Today Americans face the implications of the Standard and Poor’s downgrade. The language of the S&P report on the downgrade is best described as incredulousness that the Tea Party Congress ever considered default an option. While the report expresses disappointment with the outcome of the debt ceiling debate on both the spending and revenue side, it also marks one glaring change in its previous assumptions. The S&P, having previously assumed that the Bush tax cuts will expire in 2012, now assumes the Tea Party Congress will most certainly find a way to extend them.
It is odd how Tea Party politicians worship rhetorically at the altar of free enterprise, a system driven by risk-taking, but blame “uncertainty’ for the failure of “job creators,” meaning the super rich, to create jobs. It is all the worse that those same politicians fuel uncertainty with their reckless and destructive efforts to bring a president down, only to gain more power for themselves. Never mind that the top 10 percent who supposedly need certainty to create jobs hold ninety percent of the wealth in America, but will contribute nothing, zero, nada to reduce the national debt.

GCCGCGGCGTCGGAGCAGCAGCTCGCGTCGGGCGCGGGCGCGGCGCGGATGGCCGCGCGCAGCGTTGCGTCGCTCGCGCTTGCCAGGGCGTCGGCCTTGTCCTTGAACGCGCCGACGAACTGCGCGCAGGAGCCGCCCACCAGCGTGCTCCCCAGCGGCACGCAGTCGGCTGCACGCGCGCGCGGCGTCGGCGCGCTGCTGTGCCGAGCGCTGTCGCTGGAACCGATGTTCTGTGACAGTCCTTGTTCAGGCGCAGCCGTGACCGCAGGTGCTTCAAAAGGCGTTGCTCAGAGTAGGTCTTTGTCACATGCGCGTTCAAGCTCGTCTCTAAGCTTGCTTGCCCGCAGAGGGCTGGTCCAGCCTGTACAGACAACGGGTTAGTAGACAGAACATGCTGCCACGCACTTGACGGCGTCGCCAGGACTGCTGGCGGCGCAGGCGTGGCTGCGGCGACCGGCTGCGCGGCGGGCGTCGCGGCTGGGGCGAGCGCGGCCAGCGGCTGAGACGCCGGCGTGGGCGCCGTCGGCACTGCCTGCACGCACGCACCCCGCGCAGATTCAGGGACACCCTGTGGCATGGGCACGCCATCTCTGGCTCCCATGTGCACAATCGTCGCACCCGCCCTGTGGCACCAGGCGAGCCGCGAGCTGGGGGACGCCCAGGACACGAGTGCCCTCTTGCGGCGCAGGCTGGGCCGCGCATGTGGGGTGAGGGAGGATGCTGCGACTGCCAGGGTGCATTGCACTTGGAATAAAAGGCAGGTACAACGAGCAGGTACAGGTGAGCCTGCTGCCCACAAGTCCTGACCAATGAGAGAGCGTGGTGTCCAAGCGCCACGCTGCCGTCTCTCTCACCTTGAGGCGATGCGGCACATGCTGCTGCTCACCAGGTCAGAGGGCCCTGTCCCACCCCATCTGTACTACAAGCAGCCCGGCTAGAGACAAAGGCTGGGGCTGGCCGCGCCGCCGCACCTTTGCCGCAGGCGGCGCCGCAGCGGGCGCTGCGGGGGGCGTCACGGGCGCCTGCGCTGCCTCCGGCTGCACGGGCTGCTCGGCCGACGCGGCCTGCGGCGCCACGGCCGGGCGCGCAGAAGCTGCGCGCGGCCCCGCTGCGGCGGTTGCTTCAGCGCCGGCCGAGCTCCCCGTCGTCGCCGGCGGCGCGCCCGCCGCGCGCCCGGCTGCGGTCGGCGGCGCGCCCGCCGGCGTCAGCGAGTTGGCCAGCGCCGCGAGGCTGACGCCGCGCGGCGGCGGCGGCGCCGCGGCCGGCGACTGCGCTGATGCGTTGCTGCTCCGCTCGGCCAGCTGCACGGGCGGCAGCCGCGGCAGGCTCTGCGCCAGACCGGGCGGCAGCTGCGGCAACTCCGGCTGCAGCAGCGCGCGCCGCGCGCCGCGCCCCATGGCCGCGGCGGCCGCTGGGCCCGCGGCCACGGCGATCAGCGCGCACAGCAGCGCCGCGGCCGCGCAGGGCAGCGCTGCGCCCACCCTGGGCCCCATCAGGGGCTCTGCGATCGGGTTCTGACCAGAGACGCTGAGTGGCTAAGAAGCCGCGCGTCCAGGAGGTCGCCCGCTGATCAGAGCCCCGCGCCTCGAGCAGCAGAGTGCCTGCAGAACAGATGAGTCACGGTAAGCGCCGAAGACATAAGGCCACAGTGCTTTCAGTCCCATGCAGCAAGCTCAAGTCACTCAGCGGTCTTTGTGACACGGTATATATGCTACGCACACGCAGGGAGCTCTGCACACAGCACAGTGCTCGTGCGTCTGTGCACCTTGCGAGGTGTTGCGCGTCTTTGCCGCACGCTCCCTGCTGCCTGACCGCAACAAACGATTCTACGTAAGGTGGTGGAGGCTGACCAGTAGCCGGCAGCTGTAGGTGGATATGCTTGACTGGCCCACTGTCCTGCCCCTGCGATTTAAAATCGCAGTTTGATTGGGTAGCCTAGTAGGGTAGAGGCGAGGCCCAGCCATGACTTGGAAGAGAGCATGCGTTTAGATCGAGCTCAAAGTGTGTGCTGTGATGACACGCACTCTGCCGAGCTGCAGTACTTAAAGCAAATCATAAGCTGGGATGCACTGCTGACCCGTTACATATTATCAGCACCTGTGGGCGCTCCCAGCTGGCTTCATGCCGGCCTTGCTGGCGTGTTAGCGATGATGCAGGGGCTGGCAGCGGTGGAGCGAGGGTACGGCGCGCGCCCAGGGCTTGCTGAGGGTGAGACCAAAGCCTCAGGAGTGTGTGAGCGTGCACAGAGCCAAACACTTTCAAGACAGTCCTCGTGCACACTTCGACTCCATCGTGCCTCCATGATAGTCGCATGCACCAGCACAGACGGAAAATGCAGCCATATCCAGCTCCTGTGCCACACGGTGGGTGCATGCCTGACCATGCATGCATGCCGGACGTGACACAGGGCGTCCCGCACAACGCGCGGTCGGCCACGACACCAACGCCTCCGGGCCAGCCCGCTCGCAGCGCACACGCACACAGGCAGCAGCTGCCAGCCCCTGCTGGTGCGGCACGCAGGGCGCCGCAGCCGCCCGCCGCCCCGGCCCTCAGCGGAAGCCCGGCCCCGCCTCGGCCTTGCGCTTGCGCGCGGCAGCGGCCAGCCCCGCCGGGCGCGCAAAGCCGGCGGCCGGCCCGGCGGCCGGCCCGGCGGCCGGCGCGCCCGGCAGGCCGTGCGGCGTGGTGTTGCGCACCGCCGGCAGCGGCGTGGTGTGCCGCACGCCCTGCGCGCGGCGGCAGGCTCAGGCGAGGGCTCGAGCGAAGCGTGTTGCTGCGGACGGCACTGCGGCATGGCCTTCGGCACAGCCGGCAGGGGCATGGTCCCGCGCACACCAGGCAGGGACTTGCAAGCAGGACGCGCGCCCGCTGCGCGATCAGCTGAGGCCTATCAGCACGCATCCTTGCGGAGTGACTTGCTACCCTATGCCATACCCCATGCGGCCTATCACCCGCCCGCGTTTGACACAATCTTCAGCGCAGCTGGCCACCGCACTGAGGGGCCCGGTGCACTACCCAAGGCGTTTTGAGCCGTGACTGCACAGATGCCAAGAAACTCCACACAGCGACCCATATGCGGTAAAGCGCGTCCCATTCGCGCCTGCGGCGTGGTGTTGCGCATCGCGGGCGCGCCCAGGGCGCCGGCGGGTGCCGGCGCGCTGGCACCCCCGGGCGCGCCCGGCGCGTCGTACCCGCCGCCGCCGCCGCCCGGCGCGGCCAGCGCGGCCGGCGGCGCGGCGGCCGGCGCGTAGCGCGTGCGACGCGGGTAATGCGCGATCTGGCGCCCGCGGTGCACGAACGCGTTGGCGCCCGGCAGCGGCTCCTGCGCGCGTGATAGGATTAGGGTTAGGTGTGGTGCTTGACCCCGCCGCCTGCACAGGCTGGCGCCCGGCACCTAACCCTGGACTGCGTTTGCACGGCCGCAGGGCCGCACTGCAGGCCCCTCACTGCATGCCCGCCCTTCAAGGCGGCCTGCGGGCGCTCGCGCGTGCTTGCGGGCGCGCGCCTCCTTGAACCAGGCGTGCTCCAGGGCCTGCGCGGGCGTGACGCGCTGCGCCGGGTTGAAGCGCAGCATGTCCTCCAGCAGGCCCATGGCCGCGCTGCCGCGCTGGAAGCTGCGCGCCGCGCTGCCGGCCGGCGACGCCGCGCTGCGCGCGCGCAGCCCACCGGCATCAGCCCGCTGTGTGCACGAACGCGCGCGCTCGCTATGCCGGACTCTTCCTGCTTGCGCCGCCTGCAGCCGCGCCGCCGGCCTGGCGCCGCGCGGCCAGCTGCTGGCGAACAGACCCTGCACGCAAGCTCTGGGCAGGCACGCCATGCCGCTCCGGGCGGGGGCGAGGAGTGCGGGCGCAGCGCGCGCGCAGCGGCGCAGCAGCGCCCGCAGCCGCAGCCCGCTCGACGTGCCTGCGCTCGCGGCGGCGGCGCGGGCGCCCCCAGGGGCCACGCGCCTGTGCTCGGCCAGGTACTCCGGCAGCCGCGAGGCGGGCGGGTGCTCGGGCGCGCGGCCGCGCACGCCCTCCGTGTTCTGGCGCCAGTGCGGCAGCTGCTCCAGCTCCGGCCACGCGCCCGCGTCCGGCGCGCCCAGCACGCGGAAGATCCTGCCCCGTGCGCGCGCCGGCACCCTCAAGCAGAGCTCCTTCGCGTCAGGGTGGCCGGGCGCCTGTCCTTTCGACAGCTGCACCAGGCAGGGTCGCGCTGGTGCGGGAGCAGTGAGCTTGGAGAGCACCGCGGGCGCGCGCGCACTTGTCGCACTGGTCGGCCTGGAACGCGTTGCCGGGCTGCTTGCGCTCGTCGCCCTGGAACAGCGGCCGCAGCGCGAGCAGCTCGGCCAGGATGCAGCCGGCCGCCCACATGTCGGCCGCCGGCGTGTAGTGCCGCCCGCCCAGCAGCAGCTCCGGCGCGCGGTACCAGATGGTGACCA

After WWII, the only real certainties for job creators were death, taxes, progressive economic policies, and the full faith and credit of the United States of America.
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I hate to keep repeating myself on all these post against the Tea Party and the evil George Bush, but I guess I'll keep saying it until it sinks in.
In December of last year, Obama stated when he extended those pesky Bush tax cuts for the rich that not doing so would hurt the struggling economy, and cost every family $1,000-$3,000 in additional taxes. If those tax cuts were only for the rich, how, sir, could it cost every family?
It is a known fact, and has been reported all over the media, on TV and online, that we have an annual budget shortfall of $1.3 trillion. Every year we are in the hole for 1.3T. If we tax everyone making over $250,000 at 100 percent and take every dime they make, it will run government for a grand total of five months out of the year. The Private Jet tax that Obama and Harry Reid keep going on about would bring in a grand total of 7 thousandths of one percent of the debt owed. Now, how again are we going to get out of this mess?